B&B: Best books in political economy // Raising elite // Missing from economics: women // Philanthropy’s interests // Living now in the pre-industrial age // Black businesses and the Civil Rights Movement

This time, especially worth reading and sharing articles:

Mark Blyth chooses and discusses the best 5 books on how Political Economy works >The Passions and the Interests by Albert Hirschman, Social Origins of Dictatorship and Democracy by Barrington Moore, The Great Transformation by Karl Polanyi, The Rhetoric of Reaction by Albert Hirschman, The General Theory of Employment, Interest and Money by John Maynard Keynes

> Those who went to top private schools are 94 times (!) more likely to be in UK’s elite, even without passing through Oxbridge — revealed Aaron Reeves and Sam Friedman after studying 120-year period

> Missing from economics textbooks: Women. Missing from economics departments: Women. Missing from economics conferences: Women. Missing from economics references: Women

> Is philanthropy repugnant to the idea of democracy? Aaron Horvath & Walter Powell: “’Disruptive philanthropy‘ seeks to shape civic values in the image of funders’ interests… to change public opinion and demand.” — A review of David Callahan’s The Givers: Money, Power, and Philanthropy in a New Gilded Age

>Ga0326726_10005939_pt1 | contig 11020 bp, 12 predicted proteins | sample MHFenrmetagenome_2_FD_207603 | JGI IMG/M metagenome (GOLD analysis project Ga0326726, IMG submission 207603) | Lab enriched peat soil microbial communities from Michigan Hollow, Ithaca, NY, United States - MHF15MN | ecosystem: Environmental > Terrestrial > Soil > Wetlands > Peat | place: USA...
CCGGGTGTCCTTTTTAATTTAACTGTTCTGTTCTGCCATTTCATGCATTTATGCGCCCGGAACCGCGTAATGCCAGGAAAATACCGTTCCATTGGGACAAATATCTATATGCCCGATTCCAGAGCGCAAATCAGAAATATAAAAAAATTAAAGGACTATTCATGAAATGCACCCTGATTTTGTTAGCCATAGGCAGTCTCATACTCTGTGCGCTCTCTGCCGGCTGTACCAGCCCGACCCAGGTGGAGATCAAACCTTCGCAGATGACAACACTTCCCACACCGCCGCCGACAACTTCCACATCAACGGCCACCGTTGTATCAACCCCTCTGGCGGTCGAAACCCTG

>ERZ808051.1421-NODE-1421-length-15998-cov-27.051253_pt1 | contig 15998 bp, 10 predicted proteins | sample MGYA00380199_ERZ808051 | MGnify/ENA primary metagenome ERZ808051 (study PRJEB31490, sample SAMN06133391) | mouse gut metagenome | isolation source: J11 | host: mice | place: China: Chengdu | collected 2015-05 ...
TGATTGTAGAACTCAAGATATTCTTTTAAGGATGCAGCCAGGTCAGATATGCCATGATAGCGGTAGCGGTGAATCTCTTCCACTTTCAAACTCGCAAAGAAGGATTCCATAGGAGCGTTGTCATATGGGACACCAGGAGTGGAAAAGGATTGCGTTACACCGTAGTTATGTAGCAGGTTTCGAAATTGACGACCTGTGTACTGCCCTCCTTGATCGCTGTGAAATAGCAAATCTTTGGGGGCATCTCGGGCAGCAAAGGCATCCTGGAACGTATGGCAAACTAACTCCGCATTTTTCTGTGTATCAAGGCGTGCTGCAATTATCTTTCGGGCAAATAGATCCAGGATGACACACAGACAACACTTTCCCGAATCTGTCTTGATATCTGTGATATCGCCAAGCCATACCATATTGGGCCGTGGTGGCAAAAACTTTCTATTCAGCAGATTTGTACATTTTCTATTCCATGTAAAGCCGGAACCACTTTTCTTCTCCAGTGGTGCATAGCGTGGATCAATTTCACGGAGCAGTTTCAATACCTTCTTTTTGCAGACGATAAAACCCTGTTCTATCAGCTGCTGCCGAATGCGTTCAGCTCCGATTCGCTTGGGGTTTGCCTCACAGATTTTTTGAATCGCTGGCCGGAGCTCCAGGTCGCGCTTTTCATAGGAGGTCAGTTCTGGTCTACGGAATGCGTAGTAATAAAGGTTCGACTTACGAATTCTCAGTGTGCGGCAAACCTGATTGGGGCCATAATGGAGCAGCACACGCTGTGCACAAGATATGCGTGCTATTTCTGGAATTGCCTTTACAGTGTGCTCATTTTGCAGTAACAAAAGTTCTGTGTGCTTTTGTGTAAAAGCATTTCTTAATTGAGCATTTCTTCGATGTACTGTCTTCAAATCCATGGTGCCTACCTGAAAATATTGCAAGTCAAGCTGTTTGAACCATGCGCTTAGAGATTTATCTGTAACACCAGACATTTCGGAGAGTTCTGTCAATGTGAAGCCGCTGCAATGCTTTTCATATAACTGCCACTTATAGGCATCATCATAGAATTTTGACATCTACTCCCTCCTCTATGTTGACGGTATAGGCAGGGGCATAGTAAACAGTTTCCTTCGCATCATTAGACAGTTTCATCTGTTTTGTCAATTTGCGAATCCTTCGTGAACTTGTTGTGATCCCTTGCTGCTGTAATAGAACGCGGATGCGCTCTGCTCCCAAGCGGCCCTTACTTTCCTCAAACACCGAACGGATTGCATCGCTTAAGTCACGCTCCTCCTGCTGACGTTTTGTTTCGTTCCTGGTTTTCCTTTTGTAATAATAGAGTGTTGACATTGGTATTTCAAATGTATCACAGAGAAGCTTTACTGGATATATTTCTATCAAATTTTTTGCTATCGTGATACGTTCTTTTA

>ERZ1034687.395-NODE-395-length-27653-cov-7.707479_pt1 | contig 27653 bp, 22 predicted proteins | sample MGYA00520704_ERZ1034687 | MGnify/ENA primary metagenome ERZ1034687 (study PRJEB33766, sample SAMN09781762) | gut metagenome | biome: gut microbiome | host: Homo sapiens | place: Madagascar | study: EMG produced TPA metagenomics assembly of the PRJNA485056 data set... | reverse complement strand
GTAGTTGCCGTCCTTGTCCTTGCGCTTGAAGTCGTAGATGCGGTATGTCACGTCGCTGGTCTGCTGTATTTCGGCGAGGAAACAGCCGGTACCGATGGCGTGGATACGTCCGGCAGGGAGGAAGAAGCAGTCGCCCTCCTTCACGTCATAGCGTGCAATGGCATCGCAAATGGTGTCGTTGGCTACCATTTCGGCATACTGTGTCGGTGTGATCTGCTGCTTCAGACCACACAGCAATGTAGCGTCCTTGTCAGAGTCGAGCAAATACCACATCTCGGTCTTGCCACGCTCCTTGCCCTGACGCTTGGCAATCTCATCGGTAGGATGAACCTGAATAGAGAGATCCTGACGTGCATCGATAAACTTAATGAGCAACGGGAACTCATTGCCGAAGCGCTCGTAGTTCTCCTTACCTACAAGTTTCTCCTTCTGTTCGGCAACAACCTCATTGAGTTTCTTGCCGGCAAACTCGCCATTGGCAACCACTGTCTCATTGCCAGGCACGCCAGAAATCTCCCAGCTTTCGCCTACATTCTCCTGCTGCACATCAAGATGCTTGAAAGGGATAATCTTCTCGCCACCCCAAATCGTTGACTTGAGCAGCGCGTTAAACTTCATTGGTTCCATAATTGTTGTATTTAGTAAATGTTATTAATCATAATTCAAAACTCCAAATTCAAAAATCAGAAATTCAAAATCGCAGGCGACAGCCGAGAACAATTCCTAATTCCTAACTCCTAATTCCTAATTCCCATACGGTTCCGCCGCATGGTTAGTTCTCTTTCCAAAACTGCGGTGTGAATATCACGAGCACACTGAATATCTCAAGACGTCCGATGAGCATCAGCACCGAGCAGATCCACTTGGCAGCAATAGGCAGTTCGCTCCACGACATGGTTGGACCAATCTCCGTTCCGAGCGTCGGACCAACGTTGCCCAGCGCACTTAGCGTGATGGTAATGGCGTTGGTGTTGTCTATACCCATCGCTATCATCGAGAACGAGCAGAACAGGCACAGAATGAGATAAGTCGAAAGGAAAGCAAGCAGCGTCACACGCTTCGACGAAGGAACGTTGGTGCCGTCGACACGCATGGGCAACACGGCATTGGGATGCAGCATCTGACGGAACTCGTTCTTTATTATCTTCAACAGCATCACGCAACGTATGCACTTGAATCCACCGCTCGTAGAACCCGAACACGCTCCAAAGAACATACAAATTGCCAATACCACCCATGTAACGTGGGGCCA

> Andy Haldane, Chief economist of Bank of England: The current relationship between pay and employment reflects the pre-Industrial Revolution period: when there were no unions, labor hours were flexible, people were self-employed, and work was artisanal

> Lending a hand: How small black-owned businesses variously supported the 1950-60’s civil rights movement — by Louis Ferleger & Matthew Lavallee

> Target2 imbalances and the stagnating political economy of Europe: A new approach is needed to curb unemployment and increase liquidity — by Muhammad Ali Nasir

best books political economy

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  1. I was hoping for some commentary on the Origins of Democracy…. Since 1988 U S Congressional Resolution #331 addresses the role of the Iroquois Constitution in the development of our US Constitution: “Gayaneshagowa-the great law of Peace” reportedly availed us ‘democratic tools’ like “Recall Petitions” and “Ballot Initiatives”, as well as availing women the Rights to Assert, Debate, Vote, and Declare war-over half a century before the Magna Carta made its ‘debut’. …

  2. Robert Olcott and others would appreciate Bruce Johansen’s “Forgotten Founders”, The Harvard Common Press (1982), which details how the American Indian influenced the US Constitution.

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